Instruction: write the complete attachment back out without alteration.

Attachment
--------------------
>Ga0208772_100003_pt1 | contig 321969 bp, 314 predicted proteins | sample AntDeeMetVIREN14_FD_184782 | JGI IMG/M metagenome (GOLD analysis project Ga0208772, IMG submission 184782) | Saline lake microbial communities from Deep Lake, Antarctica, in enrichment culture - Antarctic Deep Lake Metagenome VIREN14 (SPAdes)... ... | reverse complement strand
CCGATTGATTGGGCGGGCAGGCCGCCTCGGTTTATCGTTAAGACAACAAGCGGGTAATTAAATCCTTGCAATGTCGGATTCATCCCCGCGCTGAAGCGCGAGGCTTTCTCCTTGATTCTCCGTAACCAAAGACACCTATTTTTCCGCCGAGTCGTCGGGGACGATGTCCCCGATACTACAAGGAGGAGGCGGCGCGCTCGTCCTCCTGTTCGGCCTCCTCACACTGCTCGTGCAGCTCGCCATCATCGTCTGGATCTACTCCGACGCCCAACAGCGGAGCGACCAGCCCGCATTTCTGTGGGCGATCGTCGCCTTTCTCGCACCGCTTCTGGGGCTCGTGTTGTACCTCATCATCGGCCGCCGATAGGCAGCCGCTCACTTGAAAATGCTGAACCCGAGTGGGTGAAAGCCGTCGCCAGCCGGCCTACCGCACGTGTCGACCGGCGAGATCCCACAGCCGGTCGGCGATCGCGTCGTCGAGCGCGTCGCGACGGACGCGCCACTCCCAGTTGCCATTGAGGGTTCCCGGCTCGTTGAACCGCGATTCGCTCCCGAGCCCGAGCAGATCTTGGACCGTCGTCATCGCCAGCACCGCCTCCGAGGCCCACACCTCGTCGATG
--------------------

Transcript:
>Ga0208772_100003_pt1 | contig 321969 bp, 314 predicted proteins | sample AntDeeMetVIREN14_FD_184782 | JGI IMG/M metagenome (GOLD analysis project Ga0208772, IMG submission 184782) | Saline lake microbial communities from Deep Lake, Antarctica, in enrichment culture - Antarctic Deep Lake Metagenome VIREN14 (SPAdes)... ... | reverse complement strand
CCGATTGATTGGGCGGGCAGGCCGCCTCGGTTTATCGTTAAGACAACAAGCGGGTAATTAAATCCTTGCAATGTCGGATTCATCCCCGCGCTGAAGCGCGAGGCTTTCTCCTTGATTCTCCGTAACCAAAGACACCTATTTTTCCGCCGAGTCGTCGGGGACGATGTCCCCGATACTACAAGGAGGAGGCGGCGCGCTCGTCCTCCTGTTCGGCCTCCTCACACTGCTCGTGCAGCTCGCCATCATCGTCTGGATCTACTCCGACGCCCAACAGCGGAGCGACCAGCCCGCATTTCTGTGGGCGATCGTCGCCTTTCTCGCACCGCTTCTGGGGCTCGTGTTGTACCTCATCATCGGCCGCCGATAGGCAGCCGCTCACTTGAAAATGCTGAACCCGAGTGGGTGAAAGCCGTCGCCAGCCGGCCTACCGCACGTGTCGACCGGCGAGATCCCACAGCCGGTCGGCGATCGCGTCGTCGAGCGCGTCGCGACGGACGCGCCACTCCCAGTTGCCATTGAGGGTTCCCGGCTCGTTGAACCGCGATTCGCTCCCGAGCCCGAGCAGATCTTGGACCGTCGTCATCGCCAGCACCGCCTCCGAGGCCCACACCTCGTCGATG